B.)The human “arrives” at Quality as the result of forging and developing a relationship with the QMS, and in this way never truly arrives at anything, but always achieves.

In the post to follow, I’d like to start by talking about what the QMS is. My argument will simply be that the QMS is the institutionalization of Quality. By that (Quality) I don’t simply mean the institutionalization of “making ‘good’ widgets”, but the institutionalization of capitol “Q” Quality itself.

I’ll end (here) with an anecdote that perhaps I’ve shared here before, as I think it sets my trajectory along the right path:

We buy assemblies from a company located in India, and as of late, we’ve been experiencing a rash of quality issues with them; partly because much of what they’re doing is start up, or rather, it’s simply the first time they’ve made a given part and they don’t have the experience. The representative of the company comes to visit us every so often, and on one occasion I had been looking forward to a face to face as the result of a specific issue I had been trying to have formally addressed. Essentially I had been looking for “objective” evidence that a particular problem they were having was fixed. i.e. I wanted updated procedures and control plans. For reasons I didn’t quite fully understand at the time, he continually skirted the issue (seemingly not wanting to provide the information) and he stated, “Andy, we don’t look at Quality as you do, we look at it as peace of mind.”

I can’t tell you how happy I was to hear that. You’ll never hear a western organization speak in such ways. It’s not that they didn’t have a QMS (they actually do, and it’s the same as ours) it’s simply that their focus is not on the demands of the system, but on their relationship to it… Peace of mind.

Monday, December 14, 2009

Back to Blogging Soon!

Andy L. Bauch (Andrew Louis) Receives ASQ-Certified Quality Engineer
Milwaukee, WI, December 14, 2009 — The Certification Board of ASQ (American Society for Quality) is pleased to announce that Andy Bauch has completed the requirements to be named an ASQ-Certified Quality Engineer (ASQ CQE). As such, Andy Bauch has reached a significant level of professional recognition, indicating a proficiency in and a comprehension of quality engineering principles and practices. Individuals who earn this certification are allowed to use “ASQ CQE” on their business cards and professional correspondence.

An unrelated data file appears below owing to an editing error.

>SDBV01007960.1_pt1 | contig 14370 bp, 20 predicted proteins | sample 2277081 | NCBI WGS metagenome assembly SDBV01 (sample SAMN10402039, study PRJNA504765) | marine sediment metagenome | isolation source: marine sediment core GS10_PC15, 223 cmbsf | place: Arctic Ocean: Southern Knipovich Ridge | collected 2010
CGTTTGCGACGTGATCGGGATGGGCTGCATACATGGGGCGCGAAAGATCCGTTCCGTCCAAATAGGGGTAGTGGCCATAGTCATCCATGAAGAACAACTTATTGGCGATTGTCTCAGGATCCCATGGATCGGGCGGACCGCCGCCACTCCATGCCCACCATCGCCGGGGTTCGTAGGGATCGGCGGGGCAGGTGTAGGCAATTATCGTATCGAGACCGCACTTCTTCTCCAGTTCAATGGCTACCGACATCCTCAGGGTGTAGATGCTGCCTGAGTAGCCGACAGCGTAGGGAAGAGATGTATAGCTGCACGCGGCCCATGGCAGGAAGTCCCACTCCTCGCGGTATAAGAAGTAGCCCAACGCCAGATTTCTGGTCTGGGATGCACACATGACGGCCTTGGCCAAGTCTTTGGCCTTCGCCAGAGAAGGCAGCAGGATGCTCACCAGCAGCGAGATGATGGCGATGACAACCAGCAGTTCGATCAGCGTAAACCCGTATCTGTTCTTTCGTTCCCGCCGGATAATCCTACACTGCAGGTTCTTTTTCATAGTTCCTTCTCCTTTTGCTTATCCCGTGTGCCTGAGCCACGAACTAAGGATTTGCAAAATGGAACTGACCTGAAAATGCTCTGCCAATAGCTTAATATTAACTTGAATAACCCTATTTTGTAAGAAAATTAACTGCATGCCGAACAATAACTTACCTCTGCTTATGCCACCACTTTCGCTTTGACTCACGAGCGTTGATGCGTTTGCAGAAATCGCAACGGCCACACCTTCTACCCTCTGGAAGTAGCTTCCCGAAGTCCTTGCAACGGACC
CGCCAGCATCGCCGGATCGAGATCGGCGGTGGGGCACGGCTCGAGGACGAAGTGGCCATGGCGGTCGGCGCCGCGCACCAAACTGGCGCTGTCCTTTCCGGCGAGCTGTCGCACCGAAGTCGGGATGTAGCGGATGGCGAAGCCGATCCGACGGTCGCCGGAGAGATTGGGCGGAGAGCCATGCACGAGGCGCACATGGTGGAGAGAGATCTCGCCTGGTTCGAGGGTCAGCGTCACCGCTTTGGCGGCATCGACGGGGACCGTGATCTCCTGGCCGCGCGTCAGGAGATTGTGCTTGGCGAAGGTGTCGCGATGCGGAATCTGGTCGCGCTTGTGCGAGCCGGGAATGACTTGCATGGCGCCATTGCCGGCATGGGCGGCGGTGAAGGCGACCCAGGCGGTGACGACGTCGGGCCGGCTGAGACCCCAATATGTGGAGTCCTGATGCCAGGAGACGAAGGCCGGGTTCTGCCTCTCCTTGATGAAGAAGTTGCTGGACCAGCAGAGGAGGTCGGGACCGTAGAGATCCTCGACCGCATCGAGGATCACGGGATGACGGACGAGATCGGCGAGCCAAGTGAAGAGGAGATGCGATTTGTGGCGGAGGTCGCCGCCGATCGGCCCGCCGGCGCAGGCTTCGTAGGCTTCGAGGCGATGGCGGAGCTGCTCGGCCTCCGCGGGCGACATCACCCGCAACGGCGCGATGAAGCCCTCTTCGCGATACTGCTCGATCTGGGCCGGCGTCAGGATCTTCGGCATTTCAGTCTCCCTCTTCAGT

“ASQ provides certification as a way to provide formal recognition to professionals who have demonstrated an understanding of, and a commitment to, quality techniques and practices in their job and career,” explains Peter Andres, ASQ president. “This is a great accomplishment and represents a high level of peer recognition.”

A Certified Quality Engineer (CQE) is a professional who understands the principles of product and service quality, evaluation, and control. In order to sit for the CQE examination, a candidate must have at least eight years of training and on-the-job experience in one or more areas of quality, with a minimum of three years in a decision-making position. CQEs develop and implement quality systems, plan, control and monitor product and process quality, use reliability and risk management tools, and apply a wide spectrum of quantitative analyses to resolve quality issues.

Since 1968, when the first ASQ certification examination was given, more than 163,000 individuals have taken the path to reaching their goal of becoming ASQ-Certified in their field or profession, including many of who have attained more than one designation. To learn more about ASQ’s Certified Quality Engineer program, visit

ASQ,, has been the world’s leading authority on quality for more than 60 years. With more than 85,000 individual and organizational members, the professional association advances learning, quality improvement and knowledge exchange to improve business results and to create better workplaces and communities worldwide. As champion of the quality movement, ASQ offers technologies, concepts, tools and training to quality professionals, quality practitioners and everyday consumers. ASQ has been the sole administrator of the prestigious Malcolm Baldrige National Quality Award since 1991. Headquartered in Milwaukee, Wis., ASQ is a founding sponsor of the American Customer Satisfaction Index (ACSI).